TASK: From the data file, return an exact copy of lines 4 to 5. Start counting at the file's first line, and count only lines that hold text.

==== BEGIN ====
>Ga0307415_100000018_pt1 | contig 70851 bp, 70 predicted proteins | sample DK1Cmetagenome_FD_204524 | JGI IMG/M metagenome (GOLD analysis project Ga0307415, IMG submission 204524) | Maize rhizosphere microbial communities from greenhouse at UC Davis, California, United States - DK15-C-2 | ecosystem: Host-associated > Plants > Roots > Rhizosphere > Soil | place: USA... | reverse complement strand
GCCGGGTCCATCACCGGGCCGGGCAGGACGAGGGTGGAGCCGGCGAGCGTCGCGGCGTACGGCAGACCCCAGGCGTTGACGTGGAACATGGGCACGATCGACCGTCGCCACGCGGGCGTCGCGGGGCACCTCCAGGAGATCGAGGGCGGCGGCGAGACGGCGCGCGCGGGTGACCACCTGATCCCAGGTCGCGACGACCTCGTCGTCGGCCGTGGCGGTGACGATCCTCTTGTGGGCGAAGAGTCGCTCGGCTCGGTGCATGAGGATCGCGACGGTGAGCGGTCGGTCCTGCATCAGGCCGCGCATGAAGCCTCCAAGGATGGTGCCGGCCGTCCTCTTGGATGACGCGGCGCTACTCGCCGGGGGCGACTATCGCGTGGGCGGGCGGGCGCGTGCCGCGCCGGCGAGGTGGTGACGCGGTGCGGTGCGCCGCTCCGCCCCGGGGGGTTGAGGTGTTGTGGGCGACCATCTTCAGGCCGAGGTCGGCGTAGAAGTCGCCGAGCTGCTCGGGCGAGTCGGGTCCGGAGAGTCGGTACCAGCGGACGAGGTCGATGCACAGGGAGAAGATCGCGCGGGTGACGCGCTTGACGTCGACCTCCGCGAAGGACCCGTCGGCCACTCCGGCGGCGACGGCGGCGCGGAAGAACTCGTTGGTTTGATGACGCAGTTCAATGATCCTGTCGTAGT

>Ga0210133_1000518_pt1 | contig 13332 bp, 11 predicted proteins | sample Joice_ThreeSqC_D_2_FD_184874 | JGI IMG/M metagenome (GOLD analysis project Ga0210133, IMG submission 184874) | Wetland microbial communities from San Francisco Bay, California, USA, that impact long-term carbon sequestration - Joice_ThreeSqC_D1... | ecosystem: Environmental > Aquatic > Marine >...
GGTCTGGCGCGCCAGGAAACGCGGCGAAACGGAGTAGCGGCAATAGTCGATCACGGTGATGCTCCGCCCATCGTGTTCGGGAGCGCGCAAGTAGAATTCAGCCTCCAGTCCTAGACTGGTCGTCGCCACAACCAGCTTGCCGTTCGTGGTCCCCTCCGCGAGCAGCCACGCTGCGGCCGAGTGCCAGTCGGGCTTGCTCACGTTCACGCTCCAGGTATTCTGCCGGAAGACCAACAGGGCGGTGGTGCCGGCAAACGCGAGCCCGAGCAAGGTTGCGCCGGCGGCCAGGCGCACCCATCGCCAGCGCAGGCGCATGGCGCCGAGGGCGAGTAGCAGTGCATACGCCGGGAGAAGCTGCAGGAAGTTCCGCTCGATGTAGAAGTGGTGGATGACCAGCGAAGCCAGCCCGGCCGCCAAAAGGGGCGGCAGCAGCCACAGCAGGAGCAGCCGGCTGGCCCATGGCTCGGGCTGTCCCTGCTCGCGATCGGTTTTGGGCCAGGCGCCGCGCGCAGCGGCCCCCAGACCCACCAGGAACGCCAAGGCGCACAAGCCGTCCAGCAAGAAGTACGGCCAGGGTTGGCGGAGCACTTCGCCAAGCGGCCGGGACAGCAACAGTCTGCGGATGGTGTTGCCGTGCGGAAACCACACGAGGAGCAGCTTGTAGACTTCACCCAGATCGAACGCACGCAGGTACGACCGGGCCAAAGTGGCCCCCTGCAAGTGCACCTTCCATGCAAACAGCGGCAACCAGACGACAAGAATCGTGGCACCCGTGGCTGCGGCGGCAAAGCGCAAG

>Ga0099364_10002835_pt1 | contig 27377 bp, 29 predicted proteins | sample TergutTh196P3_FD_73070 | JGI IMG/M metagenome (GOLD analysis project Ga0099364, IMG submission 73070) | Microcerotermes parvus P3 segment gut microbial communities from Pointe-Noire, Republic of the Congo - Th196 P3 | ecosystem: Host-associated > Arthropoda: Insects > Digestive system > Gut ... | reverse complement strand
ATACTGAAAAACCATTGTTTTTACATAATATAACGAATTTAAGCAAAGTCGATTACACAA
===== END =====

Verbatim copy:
GGTCTGGCGCGCCAGGAAACGCGGCGAAACGGAGTAGCGGCAATAGTCGATCACGGTGATGCTCCGCCCATCGTGTTCGGGAGCGCGCAAGTAGAATTCAGCCTCCAGTCCTAGACTGGTCGTCGCCACAACCAGCTTGCCGTTCGTGGTCCCCTCCGCGAGCAGCCACGCTGCGGCCGAGTGCCAGTCGGGCTTGCTCACGTTCACGCTCCAGGTATTCTGCCGGAAGACCAACAGGGCGGTGGTGCCGGCAAACGCGAGCCCGAGCAAGGTTGCGCCGGCGGCCAGGCGCACCCATCGCCAGCGCAGGCGCATGGCGCCGAGGGCGAGTAGCAGTGCATACGCCGGGAGAAGCTGCAGGAAGTTCCGCTCGATGTAGAAGTGGTGGATGACCAGCGAAGCCAGCCCGGCCGCCAAAAGGGGCGGCAGCAGCCACAGCAGGAGCAGCCGGCTGGCCCATGGCTCGGGCTGTCCCTGCTCGCGATCGGTTTTGGGCCAGGCGCCGCGCGCAGCGGCCCCCAGACCCACCAGGAACGCCAAGGCGCACAAGCCGTCCAGCAAGAAGTACGGCCAGGGTTGGCGGAGCACTTCGCCAAGCGGCCGGGACAGCAACAGTCTGCGGATGGTGTTGCCGTGCGGAAACCACACGAGGAGCAGCTTGTAGACTTCACCCAGATCGAACGCACGCAGGTACGACCGGGCCAAAGTGGCCCCCTGCAAGTGCACCTTCCATGCAAACAGCGGCAACCAGACGACAAGAATCGTGGCACCCGTGGCTGCGGCGGCAAAGCGCAAG

>Ga0099364_10002835_pt1 | contig 27377 bp, 29 predicted proteins | sample TergutTh196P3_FD_73070 | JGI IMG/M metagenome (GOLD analysis project Ga0099364, IMG submission 73070) | Microcerotermes parvus P3 segment gut microbial communities from Pointe-Noire, Republic of the Congo - Th196 P3 | ecosystem: Host-associated > Arthropoda: Insects > Digestive system > Gut ... | reverse complement strand